Anti-Stigma Advocacy Award
The Maryland Foundation for Psychiatry, Inc. presents this annual award, established in 2016, to recognize a worthy piece published in a major newspaper that accomplishes one or more of the following:
- Shares with the public their experience with mental illness in themselves, a family member, or simply in the community.
- Helps others to overcome their inability to talk about mental illness or their own mental illness.
- Imparts particularly insightful observations on the general subject of mental illness.
- A Maryland author and/or newspaper is preferred.
The award carries a $500 prize.
2016: Amy McDowell Marlow
“My dad killed himself when I was 13. He hid his depression. I won’t hide mine.”
Published February 9, 2016 in the Washington Post
Description: In this piece, Ms. Marlow gives a very poignant description of dealing with her own depression and emotional experiences beginning in childhood while dealing with a parent’s depression and eventual suicide.
Amy Marlow’s comments at November 19, 2016 Anti-Stigma Award Presentation
I am so deeply grateful to be the recipient of this award, and would like to thank the Maryland Foundation for Psychiatry for giving me this honor. I spent 17 out of the past 20 years of surviving my father’s suicide in relative silence about my experience. Until recently I had never heard of “mental health stigma” yet I had lived with it for most of my life. I continue to be amazed and humbled by the impact that my story has on those who have shared similar experiences.
In February 2016 I was published in the Washington Post. I wrote about my father’s suicide in 1996 and my own struggle with mental illness. On the day that my article went live, it was viewed over 300,000 times. By that evening I had received more than 500 emails from people who personally connected with my story. People who had lost a loved one to suicide, people who struggle with mental illness and people whose eyes were opened about how depression impacts everyday people like you and me.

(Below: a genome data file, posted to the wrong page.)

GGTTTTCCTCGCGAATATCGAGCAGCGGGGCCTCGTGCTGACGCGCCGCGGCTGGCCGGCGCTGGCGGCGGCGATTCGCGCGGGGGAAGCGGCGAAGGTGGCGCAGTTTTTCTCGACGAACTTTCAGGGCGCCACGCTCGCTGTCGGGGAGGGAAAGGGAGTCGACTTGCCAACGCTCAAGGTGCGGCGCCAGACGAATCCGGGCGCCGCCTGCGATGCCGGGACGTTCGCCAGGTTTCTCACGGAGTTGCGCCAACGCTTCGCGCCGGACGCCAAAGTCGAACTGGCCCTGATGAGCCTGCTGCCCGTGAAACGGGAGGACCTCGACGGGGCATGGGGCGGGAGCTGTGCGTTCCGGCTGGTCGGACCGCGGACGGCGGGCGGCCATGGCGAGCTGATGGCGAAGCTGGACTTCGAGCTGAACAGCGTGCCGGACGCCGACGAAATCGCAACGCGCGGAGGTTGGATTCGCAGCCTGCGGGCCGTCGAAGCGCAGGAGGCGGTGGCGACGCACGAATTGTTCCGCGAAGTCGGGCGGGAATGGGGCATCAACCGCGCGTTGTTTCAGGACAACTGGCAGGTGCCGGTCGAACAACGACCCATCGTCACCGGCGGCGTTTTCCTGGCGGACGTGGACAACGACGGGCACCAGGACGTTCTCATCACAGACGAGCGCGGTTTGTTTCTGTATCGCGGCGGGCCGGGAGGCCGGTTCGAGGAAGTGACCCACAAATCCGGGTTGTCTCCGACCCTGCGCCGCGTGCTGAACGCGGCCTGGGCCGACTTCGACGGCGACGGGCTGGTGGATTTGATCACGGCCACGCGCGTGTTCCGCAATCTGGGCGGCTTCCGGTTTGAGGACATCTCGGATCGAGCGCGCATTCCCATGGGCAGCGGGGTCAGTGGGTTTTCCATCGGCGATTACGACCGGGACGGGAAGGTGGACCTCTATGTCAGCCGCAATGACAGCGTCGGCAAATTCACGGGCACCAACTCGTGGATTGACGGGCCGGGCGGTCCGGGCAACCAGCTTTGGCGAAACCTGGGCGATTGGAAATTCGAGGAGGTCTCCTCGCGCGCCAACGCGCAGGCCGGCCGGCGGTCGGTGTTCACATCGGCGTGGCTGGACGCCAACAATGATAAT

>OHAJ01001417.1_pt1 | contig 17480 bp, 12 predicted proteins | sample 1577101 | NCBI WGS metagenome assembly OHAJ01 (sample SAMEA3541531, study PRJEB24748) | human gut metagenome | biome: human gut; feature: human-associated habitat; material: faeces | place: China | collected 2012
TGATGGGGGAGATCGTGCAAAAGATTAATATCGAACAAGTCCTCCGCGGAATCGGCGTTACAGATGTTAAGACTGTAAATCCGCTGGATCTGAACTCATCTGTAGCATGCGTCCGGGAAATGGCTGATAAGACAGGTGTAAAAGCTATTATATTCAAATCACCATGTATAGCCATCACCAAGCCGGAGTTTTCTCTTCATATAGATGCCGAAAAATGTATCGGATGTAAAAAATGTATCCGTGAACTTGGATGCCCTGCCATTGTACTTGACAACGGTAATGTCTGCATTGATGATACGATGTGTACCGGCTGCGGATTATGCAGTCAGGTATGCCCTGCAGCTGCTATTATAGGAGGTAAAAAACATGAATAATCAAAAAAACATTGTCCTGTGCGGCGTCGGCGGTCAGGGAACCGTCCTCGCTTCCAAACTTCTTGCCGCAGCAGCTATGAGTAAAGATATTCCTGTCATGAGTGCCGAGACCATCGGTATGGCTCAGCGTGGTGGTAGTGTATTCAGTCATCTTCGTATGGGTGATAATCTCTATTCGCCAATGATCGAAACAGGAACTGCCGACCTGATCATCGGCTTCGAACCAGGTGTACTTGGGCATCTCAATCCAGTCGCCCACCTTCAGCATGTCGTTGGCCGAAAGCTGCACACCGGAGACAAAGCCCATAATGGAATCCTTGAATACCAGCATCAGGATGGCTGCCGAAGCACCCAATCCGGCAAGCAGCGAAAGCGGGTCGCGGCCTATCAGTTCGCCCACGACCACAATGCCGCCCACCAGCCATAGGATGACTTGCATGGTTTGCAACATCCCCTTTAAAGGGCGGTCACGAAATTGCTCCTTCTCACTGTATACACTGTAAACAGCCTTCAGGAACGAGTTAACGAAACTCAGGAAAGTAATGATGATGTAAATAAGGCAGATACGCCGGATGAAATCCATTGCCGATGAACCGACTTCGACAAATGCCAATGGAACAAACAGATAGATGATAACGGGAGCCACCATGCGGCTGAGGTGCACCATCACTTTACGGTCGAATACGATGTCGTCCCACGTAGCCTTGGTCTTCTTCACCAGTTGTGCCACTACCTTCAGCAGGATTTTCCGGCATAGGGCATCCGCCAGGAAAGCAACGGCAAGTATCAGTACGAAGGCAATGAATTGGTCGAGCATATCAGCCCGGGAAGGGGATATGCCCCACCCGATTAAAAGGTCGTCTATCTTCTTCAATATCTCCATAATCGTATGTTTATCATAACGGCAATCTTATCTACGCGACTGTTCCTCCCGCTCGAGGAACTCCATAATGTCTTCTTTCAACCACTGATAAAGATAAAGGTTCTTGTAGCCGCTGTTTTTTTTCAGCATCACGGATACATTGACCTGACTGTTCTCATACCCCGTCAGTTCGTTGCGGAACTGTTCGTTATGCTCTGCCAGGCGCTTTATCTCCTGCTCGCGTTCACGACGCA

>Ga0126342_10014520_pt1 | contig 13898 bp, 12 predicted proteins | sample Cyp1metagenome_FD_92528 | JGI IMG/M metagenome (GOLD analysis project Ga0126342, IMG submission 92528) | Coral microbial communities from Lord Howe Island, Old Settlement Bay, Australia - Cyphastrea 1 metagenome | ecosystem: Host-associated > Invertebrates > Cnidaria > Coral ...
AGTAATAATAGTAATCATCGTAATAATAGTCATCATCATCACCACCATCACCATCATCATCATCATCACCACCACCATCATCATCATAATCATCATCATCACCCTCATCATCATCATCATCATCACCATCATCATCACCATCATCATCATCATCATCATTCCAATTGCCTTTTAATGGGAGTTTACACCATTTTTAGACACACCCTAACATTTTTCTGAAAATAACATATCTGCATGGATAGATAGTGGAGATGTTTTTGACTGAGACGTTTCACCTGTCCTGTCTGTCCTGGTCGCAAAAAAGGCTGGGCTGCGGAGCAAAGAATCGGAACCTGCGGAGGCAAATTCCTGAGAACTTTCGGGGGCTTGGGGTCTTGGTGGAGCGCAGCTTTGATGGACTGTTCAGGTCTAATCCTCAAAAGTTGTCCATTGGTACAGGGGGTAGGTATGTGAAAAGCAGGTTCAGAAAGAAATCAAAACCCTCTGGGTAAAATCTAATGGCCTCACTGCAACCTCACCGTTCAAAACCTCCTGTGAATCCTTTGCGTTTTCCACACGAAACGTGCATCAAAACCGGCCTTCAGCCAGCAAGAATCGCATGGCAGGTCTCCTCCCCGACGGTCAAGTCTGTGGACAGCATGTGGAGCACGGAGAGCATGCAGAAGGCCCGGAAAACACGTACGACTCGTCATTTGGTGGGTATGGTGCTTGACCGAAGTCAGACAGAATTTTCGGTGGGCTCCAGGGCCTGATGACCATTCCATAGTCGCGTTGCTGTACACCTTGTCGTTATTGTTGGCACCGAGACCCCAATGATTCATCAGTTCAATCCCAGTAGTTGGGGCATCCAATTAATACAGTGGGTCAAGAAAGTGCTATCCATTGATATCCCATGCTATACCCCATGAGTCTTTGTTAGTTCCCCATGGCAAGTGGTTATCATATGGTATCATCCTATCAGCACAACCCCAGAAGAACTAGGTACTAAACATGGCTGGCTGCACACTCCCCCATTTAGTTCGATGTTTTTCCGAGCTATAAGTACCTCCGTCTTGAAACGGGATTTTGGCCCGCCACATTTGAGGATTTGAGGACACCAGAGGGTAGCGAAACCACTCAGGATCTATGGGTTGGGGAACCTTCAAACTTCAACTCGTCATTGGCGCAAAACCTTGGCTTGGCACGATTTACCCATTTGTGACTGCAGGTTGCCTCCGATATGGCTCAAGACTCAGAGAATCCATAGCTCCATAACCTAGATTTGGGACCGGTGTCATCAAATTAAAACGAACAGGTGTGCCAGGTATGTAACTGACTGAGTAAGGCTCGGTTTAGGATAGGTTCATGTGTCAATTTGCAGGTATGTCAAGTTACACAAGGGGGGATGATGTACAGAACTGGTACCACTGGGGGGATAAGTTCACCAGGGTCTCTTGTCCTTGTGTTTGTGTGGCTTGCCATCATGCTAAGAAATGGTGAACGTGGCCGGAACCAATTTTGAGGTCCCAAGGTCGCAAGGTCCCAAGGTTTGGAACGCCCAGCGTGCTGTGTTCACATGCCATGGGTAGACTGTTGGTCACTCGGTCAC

I was stunned and overwhelmed. I didn’t know where to begin with responding. There was one email I received on that first day that I answered right away. The subject line was “Weeping.” Steven was 50 years old and married with an 11-year-old daughter. He hid his depression from everyone around him, including his own family, and was contemplating suicide. He wrote, “The moments you describe [with your father], those few days before his suicide – I have had those with my daughter. You have given me permission to tell my wife that I am sick.”
I told him that his email was brave. That he deserves the love and support of his own family. I encouraged him to seek professional help and to let someone else know when it gets too hard. I wrote, “When it gets bad, think of me. I believe in you. And it will get better.”
In August I received this reply:
“It is now 6 months later. I edged out, began to speak, and things flowed. Some time in the hospital. New medications. New awareness. I did think of you and your story. Almost daily. It mattered. Some days it was the ONLY thing that mattered, that I thought about. I showed my email to you and your reply to my wife this morning for the first time. We both thank you. It is always difficult to know some things for sure, but it is possible and perhaps probable that your article and reply saved me. More importantly, it saved my daughter and wife.”
This award is for Stephen. For Stephen’s wife and his daughter. For those whose lives are impacted by mental illness and suicide. For those we have lost and for those who keep going and live to fight another day. I am one of them. May our stories continue to open hearts and minds so that, in the words of Jenn Marshall, a friend and mentor of mine, one day talking about mental illness won’t have to be considered brave. It will just be considered talking.